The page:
Tuesday, October 16, 2007

Ombudsman talking Turkey

The Herald's Ombudsman has penned a new column for the Herald. Except he didn't pen it in his capacity as ombudsman. Instead, he's written a column about Turkey. Not the Turkey we'll all be enjoying for Thanksgiving in a few weeks, but Turkey the country. I guess the Herald, in its cheap way, has decided that there isn't enough material for Schumacher-Matos to write about regarding the Heralds and reader concerns and therefore are asking him to multi-task. Honestly, if an ombudsman falls in the woods and nobody is there to hear it, does it make a sound? Ombuds Light. 2/3 less ombudsy than a regular ombudsman.

1 comment:

asombra said...

I don't believe this guy was ever meant to function as your concept of an ombudsman, Henry--not even close. Think of it more as window dressing. Of course they still have to pay him, so naturally he's expected to make himself useful. I admit Turkey is a stretch; it would have looked better to have him handle topics more in line with his background, but ultimately it makes little difference. I mean, what did you expect, really, besides perhaps more careful attention to appearances?

It's bound to be about the same at other papers with an ombudsman. They may be better at making it look convincing, but I'm pretty sure it's more cosmetics than reality. The paper will always wind up doing what those really in charge want to do anyway. Basically, the ombudsman, no matter how well intentioned, can only advise, and the advice can always be ignored or gotten around. There's no real independent power involved, and if the ombudsman were to become "difficult" enough for the paper, you'd better believe he or she wouldn't last long.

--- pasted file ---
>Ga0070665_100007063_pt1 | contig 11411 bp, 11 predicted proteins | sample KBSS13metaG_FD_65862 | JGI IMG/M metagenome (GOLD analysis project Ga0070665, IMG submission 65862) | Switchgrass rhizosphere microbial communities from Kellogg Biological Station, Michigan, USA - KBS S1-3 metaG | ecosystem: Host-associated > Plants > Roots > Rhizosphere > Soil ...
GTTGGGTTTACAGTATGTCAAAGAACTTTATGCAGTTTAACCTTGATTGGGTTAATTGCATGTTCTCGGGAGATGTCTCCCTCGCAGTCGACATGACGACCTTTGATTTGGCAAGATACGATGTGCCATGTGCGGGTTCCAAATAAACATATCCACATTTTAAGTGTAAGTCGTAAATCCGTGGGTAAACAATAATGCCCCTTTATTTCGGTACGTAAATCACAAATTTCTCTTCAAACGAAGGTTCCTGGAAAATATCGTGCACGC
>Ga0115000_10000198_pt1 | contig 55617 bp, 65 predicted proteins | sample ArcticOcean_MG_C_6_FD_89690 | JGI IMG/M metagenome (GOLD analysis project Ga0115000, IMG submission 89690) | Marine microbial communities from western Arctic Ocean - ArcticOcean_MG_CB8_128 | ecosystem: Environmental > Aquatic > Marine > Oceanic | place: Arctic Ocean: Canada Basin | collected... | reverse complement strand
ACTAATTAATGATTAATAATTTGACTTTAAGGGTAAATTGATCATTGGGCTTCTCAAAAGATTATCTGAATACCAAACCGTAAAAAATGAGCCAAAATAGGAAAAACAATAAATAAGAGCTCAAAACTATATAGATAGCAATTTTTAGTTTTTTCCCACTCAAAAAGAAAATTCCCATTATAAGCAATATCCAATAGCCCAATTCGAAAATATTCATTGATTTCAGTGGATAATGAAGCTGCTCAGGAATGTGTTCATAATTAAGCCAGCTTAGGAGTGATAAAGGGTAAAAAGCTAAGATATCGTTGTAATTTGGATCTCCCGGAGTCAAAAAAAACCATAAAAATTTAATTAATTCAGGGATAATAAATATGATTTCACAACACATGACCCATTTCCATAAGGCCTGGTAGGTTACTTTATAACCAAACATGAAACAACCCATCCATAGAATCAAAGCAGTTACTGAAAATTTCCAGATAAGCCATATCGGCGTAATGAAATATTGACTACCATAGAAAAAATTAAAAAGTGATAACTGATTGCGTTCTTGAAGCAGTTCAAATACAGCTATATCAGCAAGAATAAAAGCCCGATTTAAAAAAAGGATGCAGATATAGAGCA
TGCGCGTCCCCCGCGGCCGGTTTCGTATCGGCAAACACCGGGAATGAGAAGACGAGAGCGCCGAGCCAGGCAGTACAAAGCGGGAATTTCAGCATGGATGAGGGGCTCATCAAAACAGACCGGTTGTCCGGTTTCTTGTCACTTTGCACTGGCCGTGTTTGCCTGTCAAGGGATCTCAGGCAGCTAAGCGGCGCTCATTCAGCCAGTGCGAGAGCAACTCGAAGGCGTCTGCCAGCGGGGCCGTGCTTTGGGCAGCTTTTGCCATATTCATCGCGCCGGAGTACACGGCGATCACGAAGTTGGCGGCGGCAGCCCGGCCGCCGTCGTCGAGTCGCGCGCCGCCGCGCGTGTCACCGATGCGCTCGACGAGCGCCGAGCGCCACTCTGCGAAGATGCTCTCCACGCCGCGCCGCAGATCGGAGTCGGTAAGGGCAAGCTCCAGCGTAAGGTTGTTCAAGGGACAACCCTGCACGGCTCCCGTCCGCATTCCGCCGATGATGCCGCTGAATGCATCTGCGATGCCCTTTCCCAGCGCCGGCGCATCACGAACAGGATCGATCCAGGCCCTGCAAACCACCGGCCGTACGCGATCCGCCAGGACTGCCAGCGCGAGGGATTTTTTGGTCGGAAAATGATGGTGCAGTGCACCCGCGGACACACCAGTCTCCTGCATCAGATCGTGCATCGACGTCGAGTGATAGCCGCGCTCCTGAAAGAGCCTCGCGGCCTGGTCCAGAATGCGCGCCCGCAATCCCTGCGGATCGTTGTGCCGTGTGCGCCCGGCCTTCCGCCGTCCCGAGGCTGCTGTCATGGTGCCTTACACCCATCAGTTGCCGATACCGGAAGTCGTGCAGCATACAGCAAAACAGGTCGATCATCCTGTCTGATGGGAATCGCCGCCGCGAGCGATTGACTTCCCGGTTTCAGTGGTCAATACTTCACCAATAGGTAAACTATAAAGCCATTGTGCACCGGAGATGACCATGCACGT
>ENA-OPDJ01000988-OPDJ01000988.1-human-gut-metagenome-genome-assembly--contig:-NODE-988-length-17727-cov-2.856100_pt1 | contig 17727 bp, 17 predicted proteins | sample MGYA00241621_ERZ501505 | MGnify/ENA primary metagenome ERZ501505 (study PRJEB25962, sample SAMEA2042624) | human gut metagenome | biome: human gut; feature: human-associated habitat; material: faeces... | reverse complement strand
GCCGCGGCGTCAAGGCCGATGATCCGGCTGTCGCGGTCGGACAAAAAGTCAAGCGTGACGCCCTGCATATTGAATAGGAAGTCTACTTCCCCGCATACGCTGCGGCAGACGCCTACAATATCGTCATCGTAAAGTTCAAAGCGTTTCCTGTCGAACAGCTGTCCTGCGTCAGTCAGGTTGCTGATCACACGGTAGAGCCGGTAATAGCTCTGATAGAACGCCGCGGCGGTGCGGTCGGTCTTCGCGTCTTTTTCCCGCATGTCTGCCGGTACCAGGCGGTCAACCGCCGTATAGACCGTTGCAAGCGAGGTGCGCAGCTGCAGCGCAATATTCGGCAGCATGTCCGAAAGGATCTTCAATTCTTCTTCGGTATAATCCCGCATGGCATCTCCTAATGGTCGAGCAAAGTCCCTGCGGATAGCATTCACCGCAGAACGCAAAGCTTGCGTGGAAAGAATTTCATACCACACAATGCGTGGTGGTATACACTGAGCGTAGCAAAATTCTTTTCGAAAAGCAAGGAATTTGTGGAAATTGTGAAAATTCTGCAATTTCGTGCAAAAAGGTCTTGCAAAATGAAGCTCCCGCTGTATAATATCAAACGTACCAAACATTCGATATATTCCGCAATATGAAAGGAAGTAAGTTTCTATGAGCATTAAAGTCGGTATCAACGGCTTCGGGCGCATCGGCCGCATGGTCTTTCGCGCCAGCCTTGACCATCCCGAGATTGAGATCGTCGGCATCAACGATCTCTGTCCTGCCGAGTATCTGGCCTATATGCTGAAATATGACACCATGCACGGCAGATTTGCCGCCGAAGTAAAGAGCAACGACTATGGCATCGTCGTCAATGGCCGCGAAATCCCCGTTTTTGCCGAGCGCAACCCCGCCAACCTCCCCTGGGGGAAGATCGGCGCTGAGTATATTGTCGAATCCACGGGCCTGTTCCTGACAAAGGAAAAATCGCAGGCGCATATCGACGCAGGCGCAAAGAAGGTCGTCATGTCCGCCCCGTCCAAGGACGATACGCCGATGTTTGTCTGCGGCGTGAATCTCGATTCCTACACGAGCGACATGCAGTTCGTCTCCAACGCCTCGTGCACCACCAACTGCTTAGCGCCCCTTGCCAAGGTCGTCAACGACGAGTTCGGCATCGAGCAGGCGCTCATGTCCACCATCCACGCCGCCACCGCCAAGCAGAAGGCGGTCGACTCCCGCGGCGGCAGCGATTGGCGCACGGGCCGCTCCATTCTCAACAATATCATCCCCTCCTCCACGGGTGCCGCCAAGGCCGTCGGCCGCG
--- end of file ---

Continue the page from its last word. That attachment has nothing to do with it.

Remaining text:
After seeing that the Washington Post ombudsman did nothing about a breach as blatant as the recent Oliphant cartoon grotesquely maligning Cuban exiles, which was a clear throwback to the worst 19th century anti-immigrant prejudice, I don't need to know anything else. When push comes to shove, the whole business is a toothless formality, not to say a sham.